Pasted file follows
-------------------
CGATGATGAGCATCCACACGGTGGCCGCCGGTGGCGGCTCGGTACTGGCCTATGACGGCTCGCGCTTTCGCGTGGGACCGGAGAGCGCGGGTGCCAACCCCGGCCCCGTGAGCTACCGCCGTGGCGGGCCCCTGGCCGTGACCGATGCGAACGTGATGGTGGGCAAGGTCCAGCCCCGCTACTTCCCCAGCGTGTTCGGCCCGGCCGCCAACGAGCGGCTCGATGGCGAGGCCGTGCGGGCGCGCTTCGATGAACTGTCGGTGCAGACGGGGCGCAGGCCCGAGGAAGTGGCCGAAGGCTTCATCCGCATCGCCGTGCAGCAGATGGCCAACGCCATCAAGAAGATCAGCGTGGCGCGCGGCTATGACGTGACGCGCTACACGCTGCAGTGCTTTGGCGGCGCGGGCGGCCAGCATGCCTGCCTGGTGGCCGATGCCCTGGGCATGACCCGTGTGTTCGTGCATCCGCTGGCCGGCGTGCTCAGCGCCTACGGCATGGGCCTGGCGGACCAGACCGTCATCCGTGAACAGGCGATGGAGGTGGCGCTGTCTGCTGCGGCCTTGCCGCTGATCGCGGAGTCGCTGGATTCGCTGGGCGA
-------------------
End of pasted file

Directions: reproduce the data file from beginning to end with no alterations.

CGATGATGAGCATCCACACGGTGGCCGCCGGTGGCGGCTCGGTACTGGCCTATGACGGCTCGCGCTTTCGCGTGGGACCGGAGAGCGCGGGTGCCAACCCCGGCCCCGTGAGCTACCGCCGTGGCGGGCCCCTGGCCGTGACCGATGCGAACGTGATGGTGGGCAAGGTCCAGCCCCGCTACTTCCCCAGCGTGTTCGGCCCGGCCGCCAACGAGCGGCTCGATGGCGAGGCCGTGCGGGCGCGCTTCGATGAACTGTCGGTGCAGACGGGGCGCAGGCCCGAGGAAGTGGCCGAAGGCTTCATCCGCATCGCCGTGCAGCAGATGGCCAACGCCATCAAGAAGATCAGCGTGGCGCGCGGCTATGACGTGACGCGCTACACGCTGCAGTGCTTTGGCGGCGCGGGCGGCCAGCATGCCTGCCTGGTGGCCGATGCCCTGGGCATGACCCGTGTGTTCGTGCATCCGCTGGCCGGCGTGCTCAGCGCCTACGGCATGGGCCTGGCGGACCAGACCGTCATCCGTGAACAGGCGATGGAGGTGGCGCTGTCTGCTGCGGCCTTGCCGCTGATCGCGGAGTCGCTGGATTCGCTGGGCGA